Remembering P.J. O'Rourke (1947-2022)

Photo of writer P.J. O'Roarke sitting in a rattan chair
My first magazine subscription when I was a kid was for Mad magazine, followed in short order by National Lampoon. It was in National Lampoon that I first read writing that both
made me laugh out loud and but was also so stylish that I wanted to learn how to write myself. Those hilariously raunchy, absurd, and punchy articles and stories were written by this man.

One of the only times I ever got in trouble at school was when I smuggled in a National Lampoon magazine, which I then loaned to a friend, who then busted out laughing when he read the O'Rourke article I had pointed out to him. We both got reprimanded but we both agreed it was worth it. That stuff was funny as hell. 

O'Rourke then went on to appear in nearly every other funny or politically-charged or literary or hip magazine that a voracious young reader like me was able to find in my rural Florida hometown. No matter which magazine I picked up next, he seemed to be in it: The New Yorker, Rolling Stone, Vanity Fair, Playboy, Esquire, Harper's, the whole dang magazine rack. He almost always showed his signature talent of writing dumb and ribald humor while somehow also being intelligent, informed, and sly. Knowing this kind of writing existed filled my sophomoric heart.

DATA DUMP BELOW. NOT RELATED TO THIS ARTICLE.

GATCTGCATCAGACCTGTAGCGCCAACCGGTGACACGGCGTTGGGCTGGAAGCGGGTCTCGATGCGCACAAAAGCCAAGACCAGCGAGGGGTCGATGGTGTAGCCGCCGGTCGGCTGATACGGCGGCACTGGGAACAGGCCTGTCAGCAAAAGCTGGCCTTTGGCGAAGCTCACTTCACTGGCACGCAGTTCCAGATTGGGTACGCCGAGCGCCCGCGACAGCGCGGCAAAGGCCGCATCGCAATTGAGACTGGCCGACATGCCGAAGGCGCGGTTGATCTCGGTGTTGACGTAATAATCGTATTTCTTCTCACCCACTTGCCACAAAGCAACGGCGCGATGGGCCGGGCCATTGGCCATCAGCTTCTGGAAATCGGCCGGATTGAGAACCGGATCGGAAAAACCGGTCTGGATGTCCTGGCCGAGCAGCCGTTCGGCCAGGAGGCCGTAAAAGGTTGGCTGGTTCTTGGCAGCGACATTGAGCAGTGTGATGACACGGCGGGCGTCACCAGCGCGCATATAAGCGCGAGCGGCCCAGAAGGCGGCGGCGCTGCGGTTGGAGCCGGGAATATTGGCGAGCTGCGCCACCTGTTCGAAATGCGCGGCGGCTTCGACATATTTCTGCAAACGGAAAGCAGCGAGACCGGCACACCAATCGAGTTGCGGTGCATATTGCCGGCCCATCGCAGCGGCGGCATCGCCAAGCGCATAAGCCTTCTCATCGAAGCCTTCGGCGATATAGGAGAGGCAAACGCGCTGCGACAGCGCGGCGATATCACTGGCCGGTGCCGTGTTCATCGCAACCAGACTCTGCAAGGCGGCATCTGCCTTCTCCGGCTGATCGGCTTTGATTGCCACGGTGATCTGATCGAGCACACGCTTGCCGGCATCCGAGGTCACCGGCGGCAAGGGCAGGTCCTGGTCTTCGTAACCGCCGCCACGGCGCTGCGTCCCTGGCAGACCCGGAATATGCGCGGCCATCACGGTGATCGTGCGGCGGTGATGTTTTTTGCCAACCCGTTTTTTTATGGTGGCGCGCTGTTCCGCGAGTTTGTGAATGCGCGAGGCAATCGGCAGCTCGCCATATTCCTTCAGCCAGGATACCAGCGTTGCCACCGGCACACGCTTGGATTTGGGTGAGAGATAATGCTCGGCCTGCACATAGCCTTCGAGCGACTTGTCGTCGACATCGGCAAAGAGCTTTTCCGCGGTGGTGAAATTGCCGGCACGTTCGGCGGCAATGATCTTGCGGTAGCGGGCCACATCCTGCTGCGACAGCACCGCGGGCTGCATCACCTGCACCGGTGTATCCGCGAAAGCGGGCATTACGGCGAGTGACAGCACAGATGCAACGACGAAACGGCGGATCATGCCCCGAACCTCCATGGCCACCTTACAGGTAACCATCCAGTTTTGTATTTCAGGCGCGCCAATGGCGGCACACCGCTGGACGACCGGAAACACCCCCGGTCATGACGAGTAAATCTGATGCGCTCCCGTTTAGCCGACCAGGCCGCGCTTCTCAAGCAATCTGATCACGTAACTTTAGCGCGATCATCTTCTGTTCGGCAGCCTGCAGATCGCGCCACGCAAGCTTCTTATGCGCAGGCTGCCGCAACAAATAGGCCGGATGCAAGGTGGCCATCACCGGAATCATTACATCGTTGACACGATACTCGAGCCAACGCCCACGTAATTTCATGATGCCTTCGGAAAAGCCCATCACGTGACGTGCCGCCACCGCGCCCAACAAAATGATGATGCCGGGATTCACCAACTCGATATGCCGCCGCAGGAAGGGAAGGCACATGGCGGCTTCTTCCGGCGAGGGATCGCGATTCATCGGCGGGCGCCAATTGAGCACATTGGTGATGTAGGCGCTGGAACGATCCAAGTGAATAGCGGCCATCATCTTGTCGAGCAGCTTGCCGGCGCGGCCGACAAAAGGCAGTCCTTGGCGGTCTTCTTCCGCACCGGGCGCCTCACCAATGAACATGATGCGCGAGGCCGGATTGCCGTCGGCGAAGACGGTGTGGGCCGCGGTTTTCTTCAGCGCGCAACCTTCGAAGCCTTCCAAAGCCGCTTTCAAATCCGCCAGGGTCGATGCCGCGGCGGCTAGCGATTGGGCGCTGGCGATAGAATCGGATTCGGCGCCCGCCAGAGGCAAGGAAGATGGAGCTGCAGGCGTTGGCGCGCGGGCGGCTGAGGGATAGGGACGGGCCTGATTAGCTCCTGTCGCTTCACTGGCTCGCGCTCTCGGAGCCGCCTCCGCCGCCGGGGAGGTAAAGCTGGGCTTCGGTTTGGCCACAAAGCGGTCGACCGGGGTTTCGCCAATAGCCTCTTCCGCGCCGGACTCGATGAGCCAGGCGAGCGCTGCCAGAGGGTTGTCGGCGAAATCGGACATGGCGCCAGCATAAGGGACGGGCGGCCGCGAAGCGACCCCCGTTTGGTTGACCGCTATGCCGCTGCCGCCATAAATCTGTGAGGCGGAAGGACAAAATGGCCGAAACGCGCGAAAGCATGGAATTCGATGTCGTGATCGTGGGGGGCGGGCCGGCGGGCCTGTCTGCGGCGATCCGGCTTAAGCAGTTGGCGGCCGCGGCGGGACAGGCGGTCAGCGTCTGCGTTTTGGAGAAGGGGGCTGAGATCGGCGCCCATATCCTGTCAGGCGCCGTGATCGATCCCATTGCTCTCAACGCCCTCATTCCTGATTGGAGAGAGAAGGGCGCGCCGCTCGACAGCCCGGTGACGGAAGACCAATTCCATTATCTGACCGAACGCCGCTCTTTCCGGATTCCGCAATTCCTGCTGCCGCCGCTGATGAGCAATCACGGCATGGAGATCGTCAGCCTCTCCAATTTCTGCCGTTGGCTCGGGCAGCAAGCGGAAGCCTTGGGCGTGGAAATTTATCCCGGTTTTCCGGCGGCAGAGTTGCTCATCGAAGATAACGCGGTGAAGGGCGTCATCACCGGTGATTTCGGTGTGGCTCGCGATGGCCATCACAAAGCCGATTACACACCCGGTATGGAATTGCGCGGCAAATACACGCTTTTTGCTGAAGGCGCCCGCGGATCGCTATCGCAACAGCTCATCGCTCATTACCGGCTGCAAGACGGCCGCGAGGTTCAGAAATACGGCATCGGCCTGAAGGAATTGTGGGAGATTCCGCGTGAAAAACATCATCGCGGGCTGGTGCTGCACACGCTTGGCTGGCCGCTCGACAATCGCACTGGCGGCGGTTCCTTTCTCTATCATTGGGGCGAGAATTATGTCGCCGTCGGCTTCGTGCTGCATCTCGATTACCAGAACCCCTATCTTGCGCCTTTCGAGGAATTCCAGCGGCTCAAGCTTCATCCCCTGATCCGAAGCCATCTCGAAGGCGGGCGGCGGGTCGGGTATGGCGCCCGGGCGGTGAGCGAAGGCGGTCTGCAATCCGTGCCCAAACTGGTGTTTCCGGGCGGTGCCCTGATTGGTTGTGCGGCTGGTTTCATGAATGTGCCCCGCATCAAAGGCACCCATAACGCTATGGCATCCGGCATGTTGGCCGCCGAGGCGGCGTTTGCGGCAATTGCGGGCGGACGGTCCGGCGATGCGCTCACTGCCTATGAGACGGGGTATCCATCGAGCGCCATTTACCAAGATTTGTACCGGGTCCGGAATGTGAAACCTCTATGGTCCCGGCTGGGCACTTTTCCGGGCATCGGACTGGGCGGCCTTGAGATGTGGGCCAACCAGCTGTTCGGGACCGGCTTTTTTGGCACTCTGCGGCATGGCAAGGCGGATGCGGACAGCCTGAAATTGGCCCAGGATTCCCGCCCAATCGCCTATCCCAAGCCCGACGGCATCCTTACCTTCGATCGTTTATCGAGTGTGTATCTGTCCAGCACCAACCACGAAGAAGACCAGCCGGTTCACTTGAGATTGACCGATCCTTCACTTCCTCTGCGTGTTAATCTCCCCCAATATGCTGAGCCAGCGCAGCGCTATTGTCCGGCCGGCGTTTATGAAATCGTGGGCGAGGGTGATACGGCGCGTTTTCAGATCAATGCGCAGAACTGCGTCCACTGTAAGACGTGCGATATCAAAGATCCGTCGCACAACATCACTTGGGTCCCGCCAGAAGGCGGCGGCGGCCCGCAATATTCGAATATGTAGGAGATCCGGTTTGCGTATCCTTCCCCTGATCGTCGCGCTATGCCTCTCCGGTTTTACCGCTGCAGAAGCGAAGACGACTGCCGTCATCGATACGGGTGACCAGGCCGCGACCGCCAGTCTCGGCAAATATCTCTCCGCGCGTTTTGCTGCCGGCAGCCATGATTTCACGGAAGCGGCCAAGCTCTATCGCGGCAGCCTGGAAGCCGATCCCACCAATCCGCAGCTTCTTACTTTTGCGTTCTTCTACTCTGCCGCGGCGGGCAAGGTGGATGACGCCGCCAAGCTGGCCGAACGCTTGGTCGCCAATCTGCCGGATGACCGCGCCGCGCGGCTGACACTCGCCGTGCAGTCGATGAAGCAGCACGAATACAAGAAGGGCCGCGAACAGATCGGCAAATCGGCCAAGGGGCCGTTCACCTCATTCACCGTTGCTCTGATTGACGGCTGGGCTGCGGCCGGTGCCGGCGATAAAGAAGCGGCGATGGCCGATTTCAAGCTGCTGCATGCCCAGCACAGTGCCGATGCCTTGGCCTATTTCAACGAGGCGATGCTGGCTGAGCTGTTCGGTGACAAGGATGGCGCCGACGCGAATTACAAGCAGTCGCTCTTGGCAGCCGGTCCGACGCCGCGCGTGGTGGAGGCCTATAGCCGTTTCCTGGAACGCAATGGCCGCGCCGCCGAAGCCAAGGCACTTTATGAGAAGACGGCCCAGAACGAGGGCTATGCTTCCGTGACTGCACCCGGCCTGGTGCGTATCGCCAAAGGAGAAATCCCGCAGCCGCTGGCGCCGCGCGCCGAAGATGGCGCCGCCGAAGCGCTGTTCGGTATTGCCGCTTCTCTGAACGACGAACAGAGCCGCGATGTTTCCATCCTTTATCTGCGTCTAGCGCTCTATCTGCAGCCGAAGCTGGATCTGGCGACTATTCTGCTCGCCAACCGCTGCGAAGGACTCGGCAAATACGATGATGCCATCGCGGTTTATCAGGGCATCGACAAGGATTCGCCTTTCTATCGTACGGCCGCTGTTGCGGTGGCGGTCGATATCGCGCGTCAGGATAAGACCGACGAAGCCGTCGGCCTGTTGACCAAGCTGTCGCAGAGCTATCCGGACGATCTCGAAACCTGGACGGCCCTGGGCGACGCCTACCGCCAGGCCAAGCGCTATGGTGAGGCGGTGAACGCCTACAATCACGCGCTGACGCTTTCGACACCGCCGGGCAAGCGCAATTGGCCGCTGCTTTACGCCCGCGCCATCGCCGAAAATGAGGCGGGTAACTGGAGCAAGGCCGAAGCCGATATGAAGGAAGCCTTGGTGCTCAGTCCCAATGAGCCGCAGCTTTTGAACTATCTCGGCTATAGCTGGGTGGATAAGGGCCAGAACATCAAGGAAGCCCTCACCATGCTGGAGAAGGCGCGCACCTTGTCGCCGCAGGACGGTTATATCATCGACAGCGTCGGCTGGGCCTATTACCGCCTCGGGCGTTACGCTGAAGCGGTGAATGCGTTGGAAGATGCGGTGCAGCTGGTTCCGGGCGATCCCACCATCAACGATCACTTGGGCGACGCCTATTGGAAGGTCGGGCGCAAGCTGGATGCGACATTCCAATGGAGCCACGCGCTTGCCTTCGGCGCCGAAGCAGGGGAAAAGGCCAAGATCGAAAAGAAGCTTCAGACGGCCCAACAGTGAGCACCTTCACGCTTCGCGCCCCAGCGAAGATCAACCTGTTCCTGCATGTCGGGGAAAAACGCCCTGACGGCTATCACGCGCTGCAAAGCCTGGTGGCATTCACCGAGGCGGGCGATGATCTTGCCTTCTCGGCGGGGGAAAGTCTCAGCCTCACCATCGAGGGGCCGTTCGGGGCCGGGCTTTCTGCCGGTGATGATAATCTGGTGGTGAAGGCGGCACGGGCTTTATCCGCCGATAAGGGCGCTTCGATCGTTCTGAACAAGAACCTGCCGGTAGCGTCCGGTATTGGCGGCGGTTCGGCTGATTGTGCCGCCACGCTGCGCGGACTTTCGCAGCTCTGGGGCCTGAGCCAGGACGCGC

It wasn't until reading him for quite a few years that I noticed his political opinions were not usually consistent with my own. When this first became apparent to me, I simply shrugged it off as unimportant, because I admired his wit so much. Later, though, as the temper of our political thought became more divisive, his ability to disagree with me became seriously important to me. O'Rourke became a bright light to me in conservative and libertarian writing and thought because he was one of the few who could articulate his skepticism of government's ability to do good without also infuriating me or depressing me.

Losing him feels like losing an honored member of the loyal opposition. It also feels a little bit like losing an improbable but enduring role model.

Here's Neil Genzlinger's obituary for O'Rourke in The New York Times. Katharine Q. Seelye and Alex Traub contributed reporting.

– J.F. "Jeff" McCullers